Next, two growing up kittens-Reba and Rosa-and my grown up puppy-Boots- get their fare. Today, Duke, the noisy Macaw, who greets me every morning with a cheerful “Hi”,  got fresh water, a  bowl of  parrot food- raisins, peanuts, a crumpled cookie, he has a decided sweet tooth-and  two slices of bananas.

Then I turn a feral hen, and the chick she’s trying to raise, loose to wander and scratch their way into a long day’s journey into night.  Mama’s teaching baby to eat worms and insects and other goodies found in every pile of fallen leaves. Every day her baby gets smarter and bigger. Fluffier, too. This morning she’s teaching it  to fly. She jumped up on a raised bench and clucked, “Come on sweetheart, try your wings.” Today it did. I don’t know if it’s a boy chicken or a girl chicken, but it’s sure cute and, I think, precocious.

Then it’s my turn. A cup of coffee-organic, no GMOs-and half a slice of croissant. No butter. It’s drippy and voggy out and I love watching yellow leaves swing and sway and waft their way to earth.

At 84 ripe I love looking back. There’s a lot to look back on. I love being here.  There’s a lot of here. And I love looking forward.

I love learning. The mother hen is teaching me as well as her baby.

I love time. I love space. We worked hard, my husband and I, to acquire the space. My jungle, which I love. The time, which I got but could not share with him. I love the time I have now to think about our life together. I love to wonder if he would approve. He’d be happy  I’m having fun.

 

 

 

 

Bettejo’s Cat House
November 20, 2014

Cat’s are really getting a bad rap. Not only on Kauai-the largest and most infamous extermination island in Hawaii-where we want to extinct parakeets, feral chickens- ‘specially crowing roosters-coqui frogs, cats and other living things. (Not tourists, or rich guys in gated communities, or military personnel who shoot off rockets and stuff at Barking Sands.} But lately, cat surfing around, I’ve discovered they don’t make  good pets. Too independent, won’t come when called, hate to be petted, undomesticated, night prowling predators, and-for goodness sake- a health hazard.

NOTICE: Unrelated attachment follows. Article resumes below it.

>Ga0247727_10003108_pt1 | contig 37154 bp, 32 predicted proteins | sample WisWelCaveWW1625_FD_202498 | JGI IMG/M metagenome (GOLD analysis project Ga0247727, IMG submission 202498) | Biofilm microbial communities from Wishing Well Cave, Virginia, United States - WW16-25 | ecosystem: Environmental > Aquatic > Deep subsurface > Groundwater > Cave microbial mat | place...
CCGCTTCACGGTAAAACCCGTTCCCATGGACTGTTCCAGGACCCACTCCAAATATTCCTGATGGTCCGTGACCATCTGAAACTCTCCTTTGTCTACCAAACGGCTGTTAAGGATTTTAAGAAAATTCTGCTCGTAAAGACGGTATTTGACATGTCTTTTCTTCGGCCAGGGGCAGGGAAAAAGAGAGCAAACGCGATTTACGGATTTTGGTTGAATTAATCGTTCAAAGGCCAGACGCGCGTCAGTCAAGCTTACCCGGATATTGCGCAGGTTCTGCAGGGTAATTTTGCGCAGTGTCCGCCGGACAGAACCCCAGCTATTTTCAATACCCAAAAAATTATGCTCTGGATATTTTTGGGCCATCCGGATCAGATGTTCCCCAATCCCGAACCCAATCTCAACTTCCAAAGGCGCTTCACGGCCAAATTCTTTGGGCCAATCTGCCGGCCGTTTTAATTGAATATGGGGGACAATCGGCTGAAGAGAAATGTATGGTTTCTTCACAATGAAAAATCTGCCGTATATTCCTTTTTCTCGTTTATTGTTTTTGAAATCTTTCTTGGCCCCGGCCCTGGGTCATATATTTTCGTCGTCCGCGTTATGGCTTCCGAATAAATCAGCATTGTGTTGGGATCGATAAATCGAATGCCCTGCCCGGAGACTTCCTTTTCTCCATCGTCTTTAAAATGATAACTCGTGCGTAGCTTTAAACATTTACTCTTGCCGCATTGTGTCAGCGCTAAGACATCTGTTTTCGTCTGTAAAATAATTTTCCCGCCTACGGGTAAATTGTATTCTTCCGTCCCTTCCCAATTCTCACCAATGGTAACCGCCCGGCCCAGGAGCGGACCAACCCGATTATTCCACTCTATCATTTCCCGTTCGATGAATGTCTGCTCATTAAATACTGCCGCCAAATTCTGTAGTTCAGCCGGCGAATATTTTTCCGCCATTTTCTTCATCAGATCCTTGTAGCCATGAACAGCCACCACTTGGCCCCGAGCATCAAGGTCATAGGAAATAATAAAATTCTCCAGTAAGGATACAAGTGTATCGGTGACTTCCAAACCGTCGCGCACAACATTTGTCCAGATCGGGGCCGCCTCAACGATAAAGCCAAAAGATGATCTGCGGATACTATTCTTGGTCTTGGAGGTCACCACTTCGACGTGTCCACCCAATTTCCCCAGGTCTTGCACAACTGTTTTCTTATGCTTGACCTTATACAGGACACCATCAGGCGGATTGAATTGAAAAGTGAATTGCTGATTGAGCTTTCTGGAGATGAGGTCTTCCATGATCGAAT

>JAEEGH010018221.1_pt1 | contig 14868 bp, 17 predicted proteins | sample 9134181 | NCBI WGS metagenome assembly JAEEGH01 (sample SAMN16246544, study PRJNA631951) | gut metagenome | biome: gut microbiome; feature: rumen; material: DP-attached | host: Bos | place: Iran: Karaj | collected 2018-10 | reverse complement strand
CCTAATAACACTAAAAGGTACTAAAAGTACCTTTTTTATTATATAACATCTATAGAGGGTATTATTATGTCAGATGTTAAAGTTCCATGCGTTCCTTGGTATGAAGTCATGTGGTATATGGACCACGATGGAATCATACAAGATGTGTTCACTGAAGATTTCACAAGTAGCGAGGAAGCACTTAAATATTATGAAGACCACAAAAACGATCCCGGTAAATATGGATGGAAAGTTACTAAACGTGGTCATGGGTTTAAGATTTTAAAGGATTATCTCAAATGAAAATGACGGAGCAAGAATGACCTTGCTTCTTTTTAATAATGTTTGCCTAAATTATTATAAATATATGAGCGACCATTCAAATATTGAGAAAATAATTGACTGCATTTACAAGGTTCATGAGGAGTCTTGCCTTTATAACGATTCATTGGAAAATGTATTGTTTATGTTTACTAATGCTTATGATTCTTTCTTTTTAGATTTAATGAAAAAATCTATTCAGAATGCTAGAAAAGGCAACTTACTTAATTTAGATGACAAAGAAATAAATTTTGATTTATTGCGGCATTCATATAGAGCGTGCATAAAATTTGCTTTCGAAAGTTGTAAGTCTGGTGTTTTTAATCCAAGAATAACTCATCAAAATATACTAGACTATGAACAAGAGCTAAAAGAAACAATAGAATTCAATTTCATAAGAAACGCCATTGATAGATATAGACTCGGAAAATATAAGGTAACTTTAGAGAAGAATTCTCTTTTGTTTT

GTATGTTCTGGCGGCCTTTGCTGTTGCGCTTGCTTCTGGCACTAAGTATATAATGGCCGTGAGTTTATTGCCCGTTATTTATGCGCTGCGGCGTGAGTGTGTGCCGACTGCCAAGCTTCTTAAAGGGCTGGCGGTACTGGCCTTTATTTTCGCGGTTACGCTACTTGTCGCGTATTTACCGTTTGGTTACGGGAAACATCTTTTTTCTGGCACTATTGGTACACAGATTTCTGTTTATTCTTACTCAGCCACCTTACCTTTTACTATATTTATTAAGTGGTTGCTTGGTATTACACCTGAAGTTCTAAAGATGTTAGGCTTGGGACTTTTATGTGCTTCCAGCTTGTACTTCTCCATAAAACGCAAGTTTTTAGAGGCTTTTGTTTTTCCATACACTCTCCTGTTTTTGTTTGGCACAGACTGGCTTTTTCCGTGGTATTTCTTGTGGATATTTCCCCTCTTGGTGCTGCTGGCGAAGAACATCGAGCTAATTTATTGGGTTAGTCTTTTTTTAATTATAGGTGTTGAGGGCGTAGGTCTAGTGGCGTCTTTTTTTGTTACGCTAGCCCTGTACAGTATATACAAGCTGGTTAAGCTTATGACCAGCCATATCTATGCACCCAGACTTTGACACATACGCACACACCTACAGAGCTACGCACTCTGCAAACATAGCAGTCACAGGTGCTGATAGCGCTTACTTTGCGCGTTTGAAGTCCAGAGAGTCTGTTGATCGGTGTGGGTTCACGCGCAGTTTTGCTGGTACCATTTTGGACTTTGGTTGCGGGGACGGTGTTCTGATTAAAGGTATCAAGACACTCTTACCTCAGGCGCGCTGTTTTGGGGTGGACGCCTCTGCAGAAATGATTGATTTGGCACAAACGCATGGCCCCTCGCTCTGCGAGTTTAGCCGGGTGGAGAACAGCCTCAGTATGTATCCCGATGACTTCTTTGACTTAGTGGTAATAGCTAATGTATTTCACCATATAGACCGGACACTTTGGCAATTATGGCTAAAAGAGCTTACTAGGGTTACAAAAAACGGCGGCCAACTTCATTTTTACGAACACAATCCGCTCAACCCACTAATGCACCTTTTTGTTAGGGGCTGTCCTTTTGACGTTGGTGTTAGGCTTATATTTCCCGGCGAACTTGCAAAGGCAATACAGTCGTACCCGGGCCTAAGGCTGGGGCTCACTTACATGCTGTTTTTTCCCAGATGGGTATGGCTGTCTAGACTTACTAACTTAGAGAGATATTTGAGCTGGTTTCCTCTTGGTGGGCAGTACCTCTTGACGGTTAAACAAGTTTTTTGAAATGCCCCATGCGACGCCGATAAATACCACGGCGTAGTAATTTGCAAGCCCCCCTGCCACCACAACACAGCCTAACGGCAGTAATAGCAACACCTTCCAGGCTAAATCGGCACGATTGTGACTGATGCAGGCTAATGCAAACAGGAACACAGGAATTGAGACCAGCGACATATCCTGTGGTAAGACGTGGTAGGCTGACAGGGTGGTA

Cat poop causes dread disease and possible death! Horrors!! Why didn’t somebody tell me? I’ve been around cats and cat poop for 84 years. My first cat, Helen, a yellow tiger, slept with me in my crib. When she and I outgrew the  crib, she slept in an overhead light fixture in my bedroom and once I put her in a flour bin, which startled my mother when she opened it to bake a cake and a white flash of angry feline fur flew out in her face. My mother screamed. My father, busy chopping the head off a fat rooster in the back yard, yelled, “What now?”

“Helen just jumped out of the flour bin.”

“How’d she get in there?”

Neither Helen nor I ever told. When Helen went to cat heaven, my father bought me a Siamese cat.  At that time we lived in an apartment in San Francisco  and she walked around a six-story ledge every night-rain or shine- red eyes scaring the neighbors. We named her Wishee.  We also had a Collie, named Lady,  who chased cable cars. My next cat was a black cat named Moses, who lived with us in Montclair, then Pleasanton, then Marin County. Mose would only enter the house on Wolf’s Grade through a living room window, and exit from my parents bedroom in the middle of the night. He’d put a paw under their closed-door and shake it.  It had a wrought iron handle that rattled down the hallway like an angry wraith. I don’t know that it awakened the dead, but it certainly wakened me and my parents. I guarantee you, one of us got out of bed and let the cat out.

Someone, in the cat bad- rapping scene, asked when and why we domesticated the damn things to begin with and, indeed, it is somewhat of a mystery.

What we know is by the Middle Egyptian Empire the cat as a fisher, hunter, and ratter was known and appreciated. Later on it was worshipped as a god.

So? Well, my two new kittens, Reba and Rosa, love to be petted. Come when called. Purr in harmony. Live in a three-story cat palace that probably cost more than most kid’s cribs. My house is a cat house. They romp in the rafters. Climb the walls. Jump up and down on counters and tables. Sleep in a lump in my water-bed. Eat like horses.

And, dare I ask? Why do you think they call it pussy?